Sexual Attraction In Passing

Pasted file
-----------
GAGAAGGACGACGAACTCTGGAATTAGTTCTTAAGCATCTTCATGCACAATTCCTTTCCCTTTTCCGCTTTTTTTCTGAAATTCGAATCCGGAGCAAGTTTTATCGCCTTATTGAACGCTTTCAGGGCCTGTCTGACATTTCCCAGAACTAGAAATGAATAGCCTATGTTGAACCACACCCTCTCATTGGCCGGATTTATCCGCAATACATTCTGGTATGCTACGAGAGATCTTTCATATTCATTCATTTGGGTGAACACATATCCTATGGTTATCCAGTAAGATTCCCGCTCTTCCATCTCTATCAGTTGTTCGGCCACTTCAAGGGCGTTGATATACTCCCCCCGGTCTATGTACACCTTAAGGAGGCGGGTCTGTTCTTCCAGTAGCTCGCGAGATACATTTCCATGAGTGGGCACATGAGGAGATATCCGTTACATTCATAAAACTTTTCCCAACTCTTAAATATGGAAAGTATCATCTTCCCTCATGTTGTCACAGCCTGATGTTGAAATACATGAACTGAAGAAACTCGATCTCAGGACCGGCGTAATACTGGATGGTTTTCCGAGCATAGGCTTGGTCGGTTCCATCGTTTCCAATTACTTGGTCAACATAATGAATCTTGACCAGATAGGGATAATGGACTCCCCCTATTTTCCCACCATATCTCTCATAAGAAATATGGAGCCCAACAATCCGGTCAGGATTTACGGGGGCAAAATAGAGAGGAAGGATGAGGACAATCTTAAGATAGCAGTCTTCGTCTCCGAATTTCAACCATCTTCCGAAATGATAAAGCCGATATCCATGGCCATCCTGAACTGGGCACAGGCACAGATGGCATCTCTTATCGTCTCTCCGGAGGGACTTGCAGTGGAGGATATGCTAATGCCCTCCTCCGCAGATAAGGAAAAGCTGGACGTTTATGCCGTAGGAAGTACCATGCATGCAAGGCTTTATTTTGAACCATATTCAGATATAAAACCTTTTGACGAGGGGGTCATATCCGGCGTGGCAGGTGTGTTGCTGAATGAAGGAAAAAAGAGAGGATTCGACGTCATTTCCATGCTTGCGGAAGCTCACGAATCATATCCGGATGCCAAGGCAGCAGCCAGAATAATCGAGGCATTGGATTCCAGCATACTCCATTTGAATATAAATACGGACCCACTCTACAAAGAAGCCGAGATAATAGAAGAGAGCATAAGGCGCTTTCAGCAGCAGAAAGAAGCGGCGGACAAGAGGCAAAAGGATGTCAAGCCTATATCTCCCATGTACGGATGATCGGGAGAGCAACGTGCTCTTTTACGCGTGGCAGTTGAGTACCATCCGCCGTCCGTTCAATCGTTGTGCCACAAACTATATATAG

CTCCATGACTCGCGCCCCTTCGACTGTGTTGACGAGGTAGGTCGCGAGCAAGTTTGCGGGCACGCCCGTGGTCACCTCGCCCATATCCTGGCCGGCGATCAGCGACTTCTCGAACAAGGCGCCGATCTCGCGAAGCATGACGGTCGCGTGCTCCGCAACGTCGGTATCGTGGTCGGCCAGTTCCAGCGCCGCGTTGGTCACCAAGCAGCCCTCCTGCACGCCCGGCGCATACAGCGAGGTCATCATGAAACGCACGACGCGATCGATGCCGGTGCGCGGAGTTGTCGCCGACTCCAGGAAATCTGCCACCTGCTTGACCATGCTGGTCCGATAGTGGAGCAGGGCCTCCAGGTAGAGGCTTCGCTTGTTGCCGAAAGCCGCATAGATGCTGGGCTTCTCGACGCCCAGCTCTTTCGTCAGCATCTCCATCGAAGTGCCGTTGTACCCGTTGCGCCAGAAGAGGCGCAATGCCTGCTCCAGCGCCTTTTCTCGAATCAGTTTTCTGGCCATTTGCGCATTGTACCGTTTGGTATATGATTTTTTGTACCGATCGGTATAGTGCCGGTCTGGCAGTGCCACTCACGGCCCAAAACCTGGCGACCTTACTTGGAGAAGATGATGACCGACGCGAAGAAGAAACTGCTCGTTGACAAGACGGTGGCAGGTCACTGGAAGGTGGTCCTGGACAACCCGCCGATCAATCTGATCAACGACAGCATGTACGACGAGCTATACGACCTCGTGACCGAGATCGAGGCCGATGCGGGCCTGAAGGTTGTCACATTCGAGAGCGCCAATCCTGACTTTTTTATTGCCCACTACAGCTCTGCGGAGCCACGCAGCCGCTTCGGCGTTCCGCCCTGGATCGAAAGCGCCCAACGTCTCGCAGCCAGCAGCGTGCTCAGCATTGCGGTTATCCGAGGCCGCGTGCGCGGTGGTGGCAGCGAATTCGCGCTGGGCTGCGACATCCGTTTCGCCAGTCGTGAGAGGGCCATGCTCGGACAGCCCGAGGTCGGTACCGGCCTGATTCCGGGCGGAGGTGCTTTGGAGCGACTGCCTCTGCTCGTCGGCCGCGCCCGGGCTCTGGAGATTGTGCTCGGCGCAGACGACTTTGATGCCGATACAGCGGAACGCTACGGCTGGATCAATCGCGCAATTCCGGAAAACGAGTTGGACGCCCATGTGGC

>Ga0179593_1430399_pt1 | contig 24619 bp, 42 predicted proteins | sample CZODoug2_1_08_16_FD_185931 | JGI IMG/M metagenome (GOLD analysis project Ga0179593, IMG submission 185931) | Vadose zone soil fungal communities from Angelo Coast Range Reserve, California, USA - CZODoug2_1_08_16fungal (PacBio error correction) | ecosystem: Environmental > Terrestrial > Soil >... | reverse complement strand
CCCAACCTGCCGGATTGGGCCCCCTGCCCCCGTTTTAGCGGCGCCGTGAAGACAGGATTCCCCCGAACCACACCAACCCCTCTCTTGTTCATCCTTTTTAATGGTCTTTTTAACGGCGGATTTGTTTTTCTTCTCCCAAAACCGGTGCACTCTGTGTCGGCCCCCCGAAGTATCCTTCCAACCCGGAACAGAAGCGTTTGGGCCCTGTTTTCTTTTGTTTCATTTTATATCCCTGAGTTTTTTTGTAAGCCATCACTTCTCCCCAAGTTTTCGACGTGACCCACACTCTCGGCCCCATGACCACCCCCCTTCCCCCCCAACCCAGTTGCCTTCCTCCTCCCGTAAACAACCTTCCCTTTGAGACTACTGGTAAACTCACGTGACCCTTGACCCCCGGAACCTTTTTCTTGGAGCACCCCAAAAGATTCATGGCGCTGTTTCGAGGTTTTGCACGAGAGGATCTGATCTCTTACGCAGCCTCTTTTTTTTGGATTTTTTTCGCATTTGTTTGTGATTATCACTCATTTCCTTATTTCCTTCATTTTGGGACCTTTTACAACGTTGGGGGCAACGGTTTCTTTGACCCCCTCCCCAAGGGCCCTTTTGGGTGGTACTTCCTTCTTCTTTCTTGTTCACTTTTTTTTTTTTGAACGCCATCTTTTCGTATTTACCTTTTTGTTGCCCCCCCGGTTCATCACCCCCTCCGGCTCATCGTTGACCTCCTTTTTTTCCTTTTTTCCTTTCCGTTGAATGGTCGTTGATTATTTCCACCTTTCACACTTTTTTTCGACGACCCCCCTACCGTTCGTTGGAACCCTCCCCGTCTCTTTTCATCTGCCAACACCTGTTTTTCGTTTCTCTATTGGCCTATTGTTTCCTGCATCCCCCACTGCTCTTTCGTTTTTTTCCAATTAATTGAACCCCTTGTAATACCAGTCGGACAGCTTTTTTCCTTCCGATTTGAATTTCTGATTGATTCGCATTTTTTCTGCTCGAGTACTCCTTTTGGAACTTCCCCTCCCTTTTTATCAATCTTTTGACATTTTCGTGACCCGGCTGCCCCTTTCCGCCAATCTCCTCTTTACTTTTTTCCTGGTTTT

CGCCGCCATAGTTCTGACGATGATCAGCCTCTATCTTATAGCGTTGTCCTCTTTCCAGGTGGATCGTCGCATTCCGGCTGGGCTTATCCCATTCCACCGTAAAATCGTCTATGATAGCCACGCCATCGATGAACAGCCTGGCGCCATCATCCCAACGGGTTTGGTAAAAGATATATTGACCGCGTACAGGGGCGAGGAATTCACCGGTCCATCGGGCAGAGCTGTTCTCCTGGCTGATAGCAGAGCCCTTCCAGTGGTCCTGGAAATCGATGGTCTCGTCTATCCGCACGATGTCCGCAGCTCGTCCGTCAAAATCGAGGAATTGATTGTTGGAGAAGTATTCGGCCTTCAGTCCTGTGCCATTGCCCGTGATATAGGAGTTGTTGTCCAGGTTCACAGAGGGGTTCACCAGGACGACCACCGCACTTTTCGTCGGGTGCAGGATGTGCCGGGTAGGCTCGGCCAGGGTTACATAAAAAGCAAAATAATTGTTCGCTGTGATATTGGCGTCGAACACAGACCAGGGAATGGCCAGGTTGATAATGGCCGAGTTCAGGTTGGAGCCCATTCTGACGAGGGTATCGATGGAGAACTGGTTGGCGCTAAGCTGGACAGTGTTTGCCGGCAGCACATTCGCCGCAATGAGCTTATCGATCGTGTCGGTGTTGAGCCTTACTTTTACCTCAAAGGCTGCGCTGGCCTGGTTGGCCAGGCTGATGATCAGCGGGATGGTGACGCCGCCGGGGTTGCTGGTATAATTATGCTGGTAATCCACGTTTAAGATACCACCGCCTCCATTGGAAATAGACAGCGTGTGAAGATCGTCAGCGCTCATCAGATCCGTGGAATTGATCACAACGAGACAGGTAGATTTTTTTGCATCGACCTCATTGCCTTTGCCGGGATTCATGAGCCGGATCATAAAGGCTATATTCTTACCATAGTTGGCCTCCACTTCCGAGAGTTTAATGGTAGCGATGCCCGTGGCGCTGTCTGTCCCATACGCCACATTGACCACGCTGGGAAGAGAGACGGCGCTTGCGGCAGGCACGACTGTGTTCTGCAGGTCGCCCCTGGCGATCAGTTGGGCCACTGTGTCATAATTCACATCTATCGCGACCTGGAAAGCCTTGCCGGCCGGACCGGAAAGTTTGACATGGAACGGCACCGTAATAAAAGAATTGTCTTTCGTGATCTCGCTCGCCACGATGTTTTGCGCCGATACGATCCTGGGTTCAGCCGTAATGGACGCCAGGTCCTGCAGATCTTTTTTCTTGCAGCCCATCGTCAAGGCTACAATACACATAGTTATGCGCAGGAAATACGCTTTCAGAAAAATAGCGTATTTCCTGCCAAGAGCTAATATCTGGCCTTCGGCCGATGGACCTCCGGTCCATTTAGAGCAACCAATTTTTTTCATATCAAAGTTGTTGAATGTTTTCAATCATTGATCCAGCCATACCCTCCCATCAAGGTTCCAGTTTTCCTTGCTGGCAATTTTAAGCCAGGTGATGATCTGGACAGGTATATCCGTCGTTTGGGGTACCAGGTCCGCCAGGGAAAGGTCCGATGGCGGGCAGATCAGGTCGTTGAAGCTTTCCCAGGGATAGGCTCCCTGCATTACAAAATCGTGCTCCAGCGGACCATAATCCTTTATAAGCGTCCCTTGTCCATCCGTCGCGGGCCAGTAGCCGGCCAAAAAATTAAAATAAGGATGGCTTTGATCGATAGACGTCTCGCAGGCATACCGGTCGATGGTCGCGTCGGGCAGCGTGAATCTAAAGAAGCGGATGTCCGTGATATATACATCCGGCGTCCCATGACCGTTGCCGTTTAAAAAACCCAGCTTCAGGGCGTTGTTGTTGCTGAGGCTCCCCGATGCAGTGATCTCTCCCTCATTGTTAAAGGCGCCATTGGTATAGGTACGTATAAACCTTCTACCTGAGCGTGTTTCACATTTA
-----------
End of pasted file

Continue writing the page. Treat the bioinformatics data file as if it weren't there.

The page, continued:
In Passing, Nella Larsen’s focuses on the 1920’s, a time when African American people played a major role in society and culture. Although black people were very prominent during this time, the denial of racial identity in order to achieve success was an issue. Throughout the novella, attraction to the unknown leads to a question of sexuality. Irene is sexually attracted to Clare and the allure of risk she brings with her. Clare’s attraction to Irene, however, is more driven by the desire to get the life she wants. Throughout the story Irene fights her attraction to risk, ultimately leading her to the realization that the only way for her to be safe and secure is by, literally, pushing away Clare. In Nella Larsen’s Passing the idea of a sexual attraction between Clare and Irene is an subtle but driving force for many of the women’s actions throughout the novella. Throughout the novella, it is clear that Irene has complicated feelings for Clare. Though the language Irene uses to describe Clare’s appearance, there is an undertone of sexual attraction. However, at some points in the novella it seems as though Irene is trying to deny her feelings for Clare. In the beginning, when Irene receives the first letter from Clare, her complicated feelings for Clare are expressed through her memory of Clare’s personality. Irene remembers Clare as having “nothing sacrificial in [her] idea of life, no allegiance beyond her own immediate desire. She was selfish, and cold, and hard” (5). Irene tries to block out her attraction to Clare by convincing herself that she is a self-involved person. However, when Irene is reunited with Clare in the hotel, she is filled with only positive and admiring thoughts of her. After her conversation with Clare, Irene thought “it seemed a dreadful thing to think of never seeing Clare Kendry again. Standing there under the appeal, the caress, of her eyes, Irene had the desire, the hope, that this parting wouldn't...
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